- In 1944, the Ontario Teachers Federation (OTF) was created. It
became an umbrella organization for its affiliates. Present day, its
affiliates include: Elementary Teachers’ Federation of Ontario
(ETFO), Ontario Secondary School Teachers’ Federation (OSSTF),
Ontario English Catholic Teachers’ Association (OECTA), and
Association des enseignantes et des enseignants franco- ontariens.
All teachers in public and separate boards are members of an OTF
affiliate. In addition to the present-day collective bargaining
function of the affiliates, they also play a role as secondary policy
- In Ontario, pertinent legislation about the education system
appears in The Education Act, and Regulations within the Act (which
have the force of law) provide legal authority for governance. The
Education Act also defines roles of administrators, teachers,
students and parents. In addition, the Ministry also creates “policy
documents” which, while not legislation, provide directives to
boards and educators. Curriculum policy documents fall into this
category. Unlike legislation, policy documents do not have to be
approved by the House of Commons.
- Policy documents identify the credits required for students to
graduate (in OSS), as well as the curriculum to be taught for each
- A format/template for courses organizes each course into 3-5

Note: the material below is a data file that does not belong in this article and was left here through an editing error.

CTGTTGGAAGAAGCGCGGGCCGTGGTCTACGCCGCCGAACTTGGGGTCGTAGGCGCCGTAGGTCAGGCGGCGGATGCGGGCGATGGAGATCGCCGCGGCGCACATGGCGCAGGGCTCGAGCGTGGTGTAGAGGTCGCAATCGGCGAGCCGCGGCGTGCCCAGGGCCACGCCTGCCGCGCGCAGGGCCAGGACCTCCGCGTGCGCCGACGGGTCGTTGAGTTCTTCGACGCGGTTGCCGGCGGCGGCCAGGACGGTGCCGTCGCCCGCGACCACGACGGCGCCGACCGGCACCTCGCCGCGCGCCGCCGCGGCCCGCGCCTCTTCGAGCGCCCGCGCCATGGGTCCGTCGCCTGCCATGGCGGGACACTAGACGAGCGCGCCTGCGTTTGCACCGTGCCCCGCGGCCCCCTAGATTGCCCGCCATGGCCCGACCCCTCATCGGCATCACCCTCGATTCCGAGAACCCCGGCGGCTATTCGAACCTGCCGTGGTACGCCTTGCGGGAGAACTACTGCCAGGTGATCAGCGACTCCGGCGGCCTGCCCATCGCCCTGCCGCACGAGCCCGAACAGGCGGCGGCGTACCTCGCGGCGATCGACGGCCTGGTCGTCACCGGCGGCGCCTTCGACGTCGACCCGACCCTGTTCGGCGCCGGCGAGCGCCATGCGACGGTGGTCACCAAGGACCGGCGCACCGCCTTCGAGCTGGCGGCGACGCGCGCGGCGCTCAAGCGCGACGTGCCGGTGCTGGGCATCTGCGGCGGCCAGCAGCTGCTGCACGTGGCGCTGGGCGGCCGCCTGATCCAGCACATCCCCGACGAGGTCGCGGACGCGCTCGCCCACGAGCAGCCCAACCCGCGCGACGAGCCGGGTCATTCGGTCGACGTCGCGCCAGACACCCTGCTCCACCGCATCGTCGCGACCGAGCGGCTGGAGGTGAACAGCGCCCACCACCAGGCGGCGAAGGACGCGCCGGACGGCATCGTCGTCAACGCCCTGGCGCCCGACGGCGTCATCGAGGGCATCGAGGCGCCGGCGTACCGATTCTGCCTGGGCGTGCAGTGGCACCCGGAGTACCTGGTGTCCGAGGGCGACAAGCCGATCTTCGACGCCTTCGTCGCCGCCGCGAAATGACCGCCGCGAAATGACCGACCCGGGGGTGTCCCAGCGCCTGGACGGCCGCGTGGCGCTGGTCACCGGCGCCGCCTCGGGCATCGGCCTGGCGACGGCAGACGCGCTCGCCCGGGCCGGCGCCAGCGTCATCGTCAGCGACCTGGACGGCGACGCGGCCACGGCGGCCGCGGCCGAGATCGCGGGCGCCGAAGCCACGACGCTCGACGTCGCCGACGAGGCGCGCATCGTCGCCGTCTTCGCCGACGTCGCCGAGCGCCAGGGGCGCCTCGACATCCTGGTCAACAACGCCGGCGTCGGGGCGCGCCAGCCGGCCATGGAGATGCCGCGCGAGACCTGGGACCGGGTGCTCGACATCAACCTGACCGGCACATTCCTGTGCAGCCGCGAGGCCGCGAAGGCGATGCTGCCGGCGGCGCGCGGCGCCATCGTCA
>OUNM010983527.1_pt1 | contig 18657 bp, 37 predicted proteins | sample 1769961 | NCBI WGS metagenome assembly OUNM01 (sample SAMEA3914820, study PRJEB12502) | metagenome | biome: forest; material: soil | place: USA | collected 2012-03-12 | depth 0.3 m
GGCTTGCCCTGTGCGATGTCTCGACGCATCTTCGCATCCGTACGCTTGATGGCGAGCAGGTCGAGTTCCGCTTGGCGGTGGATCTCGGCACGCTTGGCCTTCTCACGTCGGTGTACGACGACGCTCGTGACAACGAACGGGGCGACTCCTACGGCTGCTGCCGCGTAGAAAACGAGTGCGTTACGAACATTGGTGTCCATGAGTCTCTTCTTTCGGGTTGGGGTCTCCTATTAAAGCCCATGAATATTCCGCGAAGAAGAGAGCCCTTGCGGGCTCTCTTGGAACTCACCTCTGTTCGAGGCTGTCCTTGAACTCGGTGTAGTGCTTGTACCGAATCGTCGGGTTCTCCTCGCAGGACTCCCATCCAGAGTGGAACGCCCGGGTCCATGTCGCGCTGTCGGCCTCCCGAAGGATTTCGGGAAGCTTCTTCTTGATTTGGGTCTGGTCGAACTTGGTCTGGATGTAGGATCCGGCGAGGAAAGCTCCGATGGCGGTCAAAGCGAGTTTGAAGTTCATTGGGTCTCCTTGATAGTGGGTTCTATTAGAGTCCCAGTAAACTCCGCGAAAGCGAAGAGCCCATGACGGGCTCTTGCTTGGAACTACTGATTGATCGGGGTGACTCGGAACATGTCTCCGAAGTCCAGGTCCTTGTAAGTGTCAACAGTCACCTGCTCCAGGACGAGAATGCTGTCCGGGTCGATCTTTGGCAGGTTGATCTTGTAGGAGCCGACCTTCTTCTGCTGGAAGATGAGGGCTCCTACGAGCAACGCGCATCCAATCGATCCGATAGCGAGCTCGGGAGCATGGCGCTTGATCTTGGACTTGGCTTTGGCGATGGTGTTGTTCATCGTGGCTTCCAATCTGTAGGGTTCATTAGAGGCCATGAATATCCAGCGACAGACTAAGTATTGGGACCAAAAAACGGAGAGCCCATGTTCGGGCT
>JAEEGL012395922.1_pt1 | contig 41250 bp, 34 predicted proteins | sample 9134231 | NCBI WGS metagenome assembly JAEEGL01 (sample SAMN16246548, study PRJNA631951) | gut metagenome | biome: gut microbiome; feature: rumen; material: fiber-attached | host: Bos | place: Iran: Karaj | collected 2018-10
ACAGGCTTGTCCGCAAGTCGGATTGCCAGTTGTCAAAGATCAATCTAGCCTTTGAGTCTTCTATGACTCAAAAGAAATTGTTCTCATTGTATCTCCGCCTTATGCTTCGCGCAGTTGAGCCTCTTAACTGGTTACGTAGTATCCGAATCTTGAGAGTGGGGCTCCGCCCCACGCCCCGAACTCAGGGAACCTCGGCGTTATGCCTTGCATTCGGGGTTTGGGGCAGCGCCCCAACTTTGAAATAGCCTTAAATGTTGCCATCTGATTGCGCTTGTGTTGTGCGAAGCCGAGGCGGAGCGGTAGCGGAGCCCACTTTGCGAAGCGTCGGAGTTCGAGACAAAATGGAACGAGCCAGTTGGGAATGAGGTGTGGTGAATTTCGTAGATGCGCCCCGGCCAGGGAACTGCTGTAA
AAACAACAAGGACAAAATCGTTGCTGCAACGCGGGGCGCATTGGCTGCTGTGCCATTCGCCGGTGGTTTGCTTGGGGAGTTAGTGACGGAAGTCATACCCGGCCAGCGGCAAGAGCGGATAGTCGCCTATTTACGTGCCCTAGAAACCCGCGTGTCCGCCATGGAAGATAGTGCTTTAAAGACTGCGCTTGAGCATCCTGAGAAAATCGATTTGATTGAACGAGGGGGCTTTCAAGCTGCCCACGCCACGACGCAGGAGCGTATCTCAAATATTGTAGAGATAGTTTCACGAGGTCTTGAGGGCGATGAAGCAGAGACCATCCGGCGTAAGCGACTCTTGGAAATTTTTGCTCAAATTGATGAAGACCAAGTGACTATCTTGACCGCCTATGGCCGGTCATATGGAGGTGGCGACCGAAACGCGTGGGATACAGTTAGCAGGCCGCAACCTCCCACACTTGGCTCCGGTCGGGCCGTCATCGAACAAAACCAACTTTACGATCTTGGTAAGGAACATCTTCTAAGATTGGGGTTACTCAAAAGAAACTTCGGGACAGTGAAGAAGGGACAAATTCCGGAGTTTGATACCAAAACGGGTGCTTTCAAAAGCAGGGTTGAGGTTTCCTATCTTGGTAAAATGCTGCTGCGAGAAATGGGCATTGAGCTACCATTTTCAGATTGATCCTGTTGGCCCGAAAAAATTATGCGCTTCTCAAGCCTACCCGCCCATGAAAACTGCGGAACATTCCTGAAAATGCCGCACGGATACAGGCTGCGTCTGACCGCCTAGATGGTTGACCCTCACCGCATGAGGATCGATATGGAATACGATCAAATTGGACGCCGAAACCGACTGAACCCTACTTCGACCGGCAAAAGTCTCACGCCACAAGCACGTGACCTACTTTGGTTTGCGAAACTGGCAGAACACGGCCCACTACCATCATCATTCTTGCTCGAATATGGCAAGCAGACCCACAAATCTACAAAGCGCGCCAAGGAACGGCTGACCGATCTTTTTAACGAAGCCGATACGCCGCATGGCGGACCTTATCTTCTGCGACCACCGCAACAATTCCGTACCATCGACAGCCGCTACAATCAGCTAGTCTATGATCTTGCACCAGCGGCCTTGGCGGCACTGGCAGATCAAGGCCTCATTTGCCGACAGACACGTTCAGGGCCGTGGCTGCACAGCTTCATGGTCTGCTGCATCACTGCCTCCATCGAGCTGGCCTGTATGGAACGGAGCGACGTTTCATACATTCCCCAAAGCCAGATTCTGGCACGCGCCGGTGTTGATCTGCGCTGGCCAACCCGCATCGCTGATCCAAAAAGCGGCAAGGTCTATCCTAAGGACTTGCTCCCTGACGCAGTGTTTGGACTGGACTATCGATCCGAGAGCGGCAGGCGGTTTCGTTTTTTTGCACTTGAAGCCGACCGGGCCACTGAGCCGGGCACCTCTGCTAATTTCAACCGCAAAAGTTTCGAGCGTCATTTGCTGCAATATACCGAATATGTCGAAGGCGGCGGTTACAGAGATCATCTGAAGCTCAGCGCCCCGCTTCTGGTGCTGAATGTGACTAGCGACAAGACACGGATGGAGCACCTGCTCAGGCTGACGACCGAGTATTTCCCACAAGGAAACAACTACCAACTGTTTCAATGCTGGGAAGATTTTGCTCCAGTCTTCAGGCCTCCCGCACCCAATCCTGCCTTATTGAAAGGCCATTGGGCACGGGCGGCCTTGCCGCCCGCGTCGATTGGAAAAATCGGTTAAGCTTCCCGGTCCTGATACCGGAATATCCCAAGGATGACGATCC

strands, each representing a unit or theme of study. Each strand
has 5 overall expectations. Each overall expectation is then linked
to a sub-organizer within the strand, which appears as heading.
Each sub-organizer contains 3-5 specific expectations. Most courses
contain 80-130 student learning expectations.
Ontario’s Initiatives to Promote Student Success
- As of June 2004, only 33% of students go on to post-secondary.
Others don’t graduate (33%), graduate to the work world (18%), or
go to college (19%). **Considering these multiple destinations,
what does “student success” mean? The Ministry of Education
equates success with graduation from high school. They have
established student success initiatives that include Student Success
Teams in every high school in Ontario. These teams are comprised
of a principal, Student Success Teacher(s), and guidance counselor,
who, together: Identify and support struggling students, Provide
more options for learning, Monitor student progress